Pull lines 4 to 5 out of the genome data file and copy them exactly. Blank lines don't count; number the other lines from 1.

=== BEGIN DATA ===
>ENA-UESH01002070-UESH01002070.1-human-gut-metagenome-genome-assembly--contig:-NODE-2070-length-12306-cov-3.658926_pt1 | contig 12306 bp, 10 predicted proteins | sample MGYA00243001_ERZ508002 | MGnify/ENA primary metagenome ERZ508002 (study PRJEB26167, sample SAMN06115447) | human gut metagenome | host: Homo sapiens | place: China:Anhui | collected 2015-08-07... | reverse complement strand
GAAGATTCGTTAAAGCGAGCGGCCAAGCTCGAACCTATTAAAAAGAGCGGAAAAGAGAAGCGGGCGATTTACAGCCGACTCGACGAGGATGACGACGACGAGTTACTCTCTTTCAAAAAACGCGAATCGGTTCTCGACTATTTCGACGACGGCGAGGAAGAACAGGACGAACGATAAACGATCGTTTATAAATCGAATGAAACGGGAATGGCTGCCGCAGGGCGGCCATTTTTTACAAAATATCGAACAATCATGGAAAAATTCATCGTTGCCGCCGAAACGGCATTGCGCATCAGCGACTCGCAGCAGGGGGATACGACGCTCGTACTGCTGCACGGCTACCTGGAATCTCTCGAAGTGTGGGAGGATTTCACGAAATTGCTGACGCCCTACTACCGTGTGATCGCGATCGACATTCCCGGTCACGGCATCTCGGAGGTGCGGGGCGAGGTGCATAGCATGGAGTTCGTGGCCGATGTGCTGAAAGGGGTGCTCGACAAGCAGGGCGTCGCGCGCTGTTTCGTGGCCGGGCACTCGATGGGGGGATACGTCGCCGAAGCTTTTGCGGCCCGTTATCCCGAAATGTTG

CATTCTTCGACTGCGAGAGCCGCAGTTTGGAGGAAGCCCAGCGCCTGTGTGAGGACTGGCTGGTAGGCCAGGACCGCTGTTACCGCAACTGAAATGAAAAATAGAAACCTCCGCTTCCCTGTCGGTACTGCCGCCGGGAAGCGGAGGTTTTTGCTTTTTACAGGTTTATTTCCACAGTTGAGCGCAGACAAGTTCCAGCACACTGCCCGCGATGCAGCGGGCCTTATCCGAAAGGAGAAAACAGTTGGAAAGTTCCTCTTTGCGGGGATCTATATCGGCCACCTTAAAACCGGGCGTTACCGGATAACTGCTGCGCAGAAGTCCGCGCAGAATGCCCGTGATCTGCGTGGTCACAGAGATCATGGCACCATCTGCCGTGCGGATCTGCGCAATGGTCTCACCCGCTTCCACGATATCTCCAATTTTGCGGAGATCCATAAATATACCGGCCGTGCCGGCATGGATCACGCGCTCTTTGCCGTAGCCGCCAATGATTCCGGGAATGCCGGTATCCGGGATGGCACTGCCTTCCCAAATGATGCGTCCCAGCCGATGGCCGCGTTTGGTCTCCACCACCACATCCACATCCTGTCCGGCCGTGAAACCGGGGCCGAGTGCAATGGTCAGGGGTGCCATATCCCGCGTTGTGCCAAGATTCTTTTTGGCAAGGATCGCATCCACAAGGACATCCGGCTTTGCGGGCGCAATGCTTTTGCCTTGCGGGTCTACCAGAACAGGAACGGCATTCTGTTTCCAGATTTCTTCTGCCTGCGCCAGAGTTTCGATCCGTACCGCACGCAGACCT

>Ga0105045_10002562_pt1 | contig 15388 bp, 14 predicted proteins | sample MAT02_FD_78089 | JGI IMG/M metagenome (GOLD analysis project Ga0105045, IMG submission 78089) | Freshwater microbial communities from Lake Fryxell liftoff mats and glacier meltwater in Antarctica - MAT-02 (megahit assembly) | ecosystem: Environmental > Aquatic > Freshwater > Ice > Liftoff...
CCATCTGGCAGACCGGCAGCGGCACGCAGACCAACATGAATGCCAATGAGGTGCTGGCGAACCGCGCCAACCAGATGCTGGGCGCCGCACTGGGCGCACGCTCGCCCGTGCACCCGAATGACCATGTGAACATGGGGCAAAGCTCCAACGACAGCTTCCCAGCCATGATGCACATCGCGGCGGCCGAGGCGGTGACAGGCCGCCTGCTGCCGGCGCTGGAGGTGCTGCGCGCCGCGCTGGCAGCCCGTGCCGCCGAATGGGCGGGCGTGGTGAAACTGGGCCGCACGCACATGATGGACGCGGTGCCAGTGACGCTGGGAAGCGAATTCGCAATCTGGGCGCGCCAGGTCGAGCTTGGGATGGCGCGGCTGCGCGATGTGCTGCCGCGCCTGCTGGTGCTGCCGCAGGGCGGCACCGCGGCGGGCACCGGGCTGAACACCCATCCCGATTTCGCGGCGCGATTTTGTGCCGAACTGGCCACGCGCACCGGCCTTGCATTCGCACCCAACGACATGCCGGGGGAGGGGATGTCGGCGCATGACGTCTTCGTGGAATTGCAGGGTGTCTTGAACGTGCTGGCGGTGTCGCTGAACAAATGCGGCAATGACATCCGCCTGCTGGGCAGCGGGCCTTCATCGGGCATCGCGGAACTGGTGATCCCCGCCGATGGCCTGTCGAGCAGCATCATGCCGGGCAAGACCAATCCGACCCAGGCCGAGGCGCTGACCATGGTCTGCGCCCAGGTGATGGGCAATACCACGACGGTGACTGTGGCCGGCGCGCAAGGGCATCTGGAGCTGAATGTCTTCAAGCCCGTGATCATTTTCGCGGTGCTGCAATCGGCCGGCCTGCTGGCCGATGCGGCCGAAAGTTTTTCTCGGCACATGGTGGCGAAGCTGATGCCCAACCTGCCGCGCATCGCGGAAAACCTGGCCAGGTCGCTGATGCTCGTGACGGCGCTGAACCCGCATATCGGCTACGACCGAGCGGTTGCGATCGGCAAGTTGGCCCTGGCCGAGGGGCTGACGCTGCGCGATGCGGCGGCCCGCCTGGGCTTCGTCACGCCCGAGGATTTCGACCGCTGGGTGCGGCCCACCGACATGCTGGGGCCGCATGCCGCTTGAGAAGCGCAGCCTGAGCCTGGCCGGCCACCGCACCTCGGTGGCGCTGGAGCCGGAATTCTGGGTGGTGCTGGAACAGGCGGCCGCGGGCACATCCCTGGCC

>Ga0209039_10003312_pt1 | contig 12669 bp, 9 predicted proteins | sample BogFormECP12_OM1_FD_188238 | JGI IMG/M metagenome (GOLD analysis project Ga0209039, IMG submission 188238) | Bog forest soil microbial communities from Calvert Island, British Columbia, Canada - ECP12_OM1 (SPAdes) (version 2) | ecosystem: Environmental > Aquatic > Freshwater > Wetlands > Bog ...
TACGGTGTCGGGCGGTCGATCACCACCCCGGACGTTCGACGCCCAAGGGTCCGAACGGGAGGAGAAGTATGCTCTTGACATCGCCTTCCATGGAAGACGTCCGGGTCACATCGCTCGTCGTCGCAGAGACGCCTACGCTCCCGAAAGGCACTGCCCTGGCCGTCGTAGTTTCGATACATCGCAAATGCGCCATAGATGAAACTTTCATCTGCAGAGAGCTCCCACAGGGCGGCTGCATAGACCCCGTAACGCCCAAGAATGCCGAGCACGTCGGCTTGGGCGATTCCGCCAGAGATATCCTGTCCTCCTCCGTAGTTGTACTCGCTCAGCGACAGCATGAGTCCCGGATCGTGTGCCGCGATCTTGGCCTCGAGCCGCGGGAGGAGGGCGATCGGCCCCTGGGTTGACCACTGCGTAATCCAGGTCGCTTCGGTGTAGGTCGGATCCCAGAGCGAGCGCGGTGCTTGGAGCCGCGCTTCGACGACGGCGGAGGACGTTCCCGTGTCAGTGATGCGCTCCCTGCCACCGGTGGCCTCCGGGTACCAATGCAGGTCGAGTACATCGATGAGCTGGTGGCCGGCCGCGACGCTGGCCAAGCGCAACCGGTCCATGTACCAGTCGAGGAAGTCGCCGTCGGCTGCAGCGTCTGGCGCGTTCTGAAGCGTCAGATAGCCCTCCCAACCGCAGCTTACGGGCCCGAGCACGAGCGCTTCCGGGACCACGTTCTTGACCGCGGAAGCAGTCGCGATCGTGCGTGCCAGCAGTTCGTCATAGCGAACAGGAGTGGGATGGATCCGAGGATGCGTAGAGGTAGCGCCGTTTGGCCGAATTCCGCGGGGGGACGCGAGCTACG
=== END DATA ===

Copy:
>Ga0105045_10002562_pt1 | contig 15388 bp, 14 predicted proteins | sample MAT02_FD_78089 | JGI IMG/M metagenome (GOLD analysis project Ga0105045, IMG submission 78089) | Freshwater microbial communities from Lake Fryxell liftoff mats and glacier meltwater in Antarctica - MAT-02 (megahit assembly) | ecosystem: Environmental > Aquatic > Freshwater > Ice > Liftoff...
CCATCTGGCAGACCGGCAGCGGCACGCAGACCAACATGAATGCCAATGAGGTGCTGGCGAACCGCGCCAACCAGATGCTGGGCGCCGCACTGGGCGCACGCTCGCCCGTGCACCCGAATGACCATGTGAACATGGGGCAAAGCTCCAACGACAGCTTCCCAGCCATGATGCACATCGCGGCGGCCGAGGCGGTGACAGGCCGCCTGCTGCCGGCGCTGGAGGTGCTGCGCGCCGCGCTGGCAGCCCGTGCCGCCGAATGGGCGGGCGTGGTGAAACTGGGCCGCACGCACATGATGGACGCGGTGCCAGTGACGCTGGGAAGCGAATTCGCAATCTGGGCGCGCCAGGTCGAGCTTGGGATGGCGCGGCTGCGCGATGTGCTGCCGCGCCTGCTGGTGCTGCCGCAGGGCGGCACCGCGGCGGGCACCGGGCTGAACACCCATCCCGATTTCGCGGCGCGATTTTGTGCCGAACTGGCCACGCGCACCGGCCTTGCATTCGCACCCAACGACATGCCGGGGGAGGGGATGTCGGCGCATGACGTCTTCGTGGAATTGCAGGGTGTCTTGAACGTGCTGGCGGTGTCGCTGAACAAATGCGGCAATGACATCCGCCTGCTGGGCAGCGGGCCTTCATCGGGCATCGCGGAACTGGTGATCCCCGCCGATGGCCTGTCGAGCAGCATCATGCCGGGCAAGACCAATCCGACCCAGGCCGAGGCGCTGACCATGGTCTGCGCCCAGGTGATGGGCAATACCACGACGGTGACTGTGGCCGGCGCGCAAGGGCATCTGGAGCTGAATGTCTTCAAGCCCGTGATCATTTTCGCGGTGCTGCAATCGGCCGGCCTGCTGGCCGATGCGGCCGAAAGTTTTTCTCGGCACATGGTGGCGAAGCTGATGCCCAACCTGCCGCGCATCGCGGAAAACCTGGCCAGGTCGCTGATGCTCGTGACGGCGCTGAACCCGCATATCGGCTACGACCGAGCGGTTGCGATCGGCAAGTTGGCCCTGGCCGAGGGGCTGACGCTGCGCGATGCGGCGGCCCGCCTGGGCTTCGTCACGCCCGAGGATTTCGACCGCTGGGTGCGGCCCACCGACATGCTGGGGCCGCATGCCGCTTGAGAAGCGCAGCCTGAGCCTGGCCGGCCACCGCACCTCGGTGGCGCTGGAGCCGGAATTCTGGGTGGTGCTGGAACAGGCGGCCGCGGGCACATCCCTGGCC